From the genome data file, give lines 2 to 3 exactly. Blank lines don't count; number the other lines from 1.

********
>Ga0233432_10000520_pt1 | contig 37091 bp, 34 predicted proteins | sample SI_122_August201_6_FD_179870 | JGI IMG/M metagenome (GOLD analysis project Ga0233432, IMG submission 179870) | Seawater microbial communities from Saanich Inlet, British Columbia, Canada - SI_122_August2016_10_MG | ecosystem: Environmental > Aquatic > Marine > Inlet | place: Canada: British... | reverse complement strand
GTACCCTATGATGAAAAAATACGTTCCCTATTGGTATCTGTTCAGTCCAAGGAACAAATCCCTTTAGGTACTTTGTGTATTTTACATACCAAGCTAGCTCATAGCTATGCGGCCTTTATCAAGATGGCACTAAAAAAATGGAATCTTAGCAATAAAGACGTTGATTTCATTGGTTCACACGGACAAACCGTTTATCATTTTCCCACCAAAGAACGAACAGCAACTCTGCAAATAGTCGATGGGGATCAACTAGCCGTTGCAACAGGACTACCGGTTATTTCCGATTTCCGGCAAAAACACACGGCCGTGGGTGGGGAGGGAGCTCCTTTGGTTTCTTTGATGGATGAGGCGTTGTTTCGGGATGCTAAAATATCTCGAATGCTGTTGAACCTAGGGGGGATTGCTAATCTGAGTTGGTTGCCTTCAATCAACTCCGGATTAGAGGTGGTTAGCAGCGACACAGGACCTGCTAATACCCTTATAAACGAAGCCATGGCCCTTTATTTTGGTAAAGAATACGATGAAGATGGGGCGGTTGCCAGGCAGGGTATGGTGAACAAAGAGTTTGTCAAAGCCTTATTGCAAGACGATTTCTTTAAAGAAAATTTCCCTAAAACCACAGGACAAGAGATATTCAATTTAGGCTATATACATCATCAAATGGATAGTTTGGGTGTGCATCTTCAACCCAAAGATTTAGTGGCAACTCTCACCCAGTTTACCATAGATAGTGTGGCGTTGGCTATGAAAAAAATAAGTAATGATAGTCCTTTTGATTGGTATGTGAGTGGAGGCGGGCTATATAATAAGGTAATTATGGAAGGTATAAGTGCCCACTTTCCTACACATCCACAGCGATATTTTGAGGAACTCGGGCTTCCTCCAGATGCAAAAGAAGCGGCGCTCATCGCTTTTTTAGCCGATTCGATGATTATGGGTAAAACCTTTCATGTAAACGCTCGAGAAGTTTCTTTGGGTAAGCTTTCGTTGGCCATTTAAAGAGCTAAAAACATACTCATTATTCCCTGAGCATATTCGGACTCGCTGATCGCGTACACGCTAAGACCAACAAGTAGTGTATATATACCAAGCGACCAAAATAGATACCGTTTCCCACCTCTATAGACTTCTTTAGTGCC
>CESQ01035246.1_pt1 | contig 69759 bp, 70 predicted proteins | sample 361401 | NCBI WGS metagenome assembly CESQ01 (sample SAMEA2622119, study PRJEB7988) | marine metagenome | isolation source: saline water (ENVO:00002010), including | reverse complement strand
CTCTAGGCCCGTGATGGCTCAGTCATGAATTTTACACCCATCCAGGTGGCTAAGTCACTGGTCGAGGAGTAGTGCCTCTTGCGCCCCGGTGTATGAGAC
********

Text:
GTACCCTATGATGAAAAAATACGTTCCCTATTGGTATCTGTTCAGTCCAAGGAACAAATCCCTTTAGGTACTTTGTGTATTTTACATACCAAGCTAGCTCATAGCTATGCGGCCTTTATCAAGATGGCACTAAAAAAATGGAATCTTAGCAATAAAGACGTTGATTTCATTGGTTCACACGGACAAACCGTTTATCATTTTCCCACCAAAGAACGAACAGCAACTCTGCAAATAGTCGATGGGGATCAACTAGCCGTTGCAACAGGACTACCGGTTATTTCCGATTTCCGGCAAAAACACACGGCCGTGGGTGGGGAGGGAGCTCCTTTGGTTTCTTTGATGGATGAGGCGTTGTTTCGGGATGCTAAAATATCTCGAATGCTGTTGAACCTAGGGGGGATTGCTAATCTGAGTTGGTTGCCTTCAATCAACTCCGGATTAGAGGTGGTTAGCAGCGACACAGGACCTGCTAATACCCTTATAAACGAAGCCATGGCCCTTTATTTTGGTAAAGAATACGATGAAGATGGGGCGGTTGCCAGGCAGGGTATGGTGAACAAAGAGTTTGTCAAAGCCTTATTGCAAGACGATTTCTTTAAAGAAAATTTCCCTAAAACCACAGGACAAGAGATATTCAATTTAGGCTATATACATCATCAAATGGATAGTTTGGGTGTGCATCTTCAACCCAAAGATTTAGTGGCAACTCTCACCCAGTTTACCATAGATAGTGTGGCGTTGGCTATGAAAAAAATAAGTAATGATAGTCCTTTTGATTGGTATGTGAGTGGAGGCGGGCTATATAATAAGGTAATTATGGAAGGTATAAGTGCCCACTTTCCTACACATCCACAGCGATATTTTGAGGAACTCGGGCTTCCTCCAGATGCAAAAGAAGCGGCGCTCATCGCTTTTTTAGCCGATTCGATGATTATGGGTAAAACCTTTCATGTAAACGCTCGAGAAGTTTCTTTGGGTAAGCTTTCGTTGGCCATTTAAAGAGCTAAAAACATACTCATTATTCCCTGAGCATATTCGGACTCGCTGATCGCGTACACGCTAAGACCAACAAGTAGTGTATATATACCAAGCGACCAAAATAGATACCGTTTCCCACCTCTATAGACTTCTTTAGTGCC
>CESQ01035246.1_pt1 | contig 69759 bp, 70 predicted proteins | sample 361401 | NCBI WGS metagenome assembly CESQ01 (sample SAMEA2622119, study PRJEB7988) | marine metagenome | isolation source: saline water (ENVO:00002010), including | reverse complement strand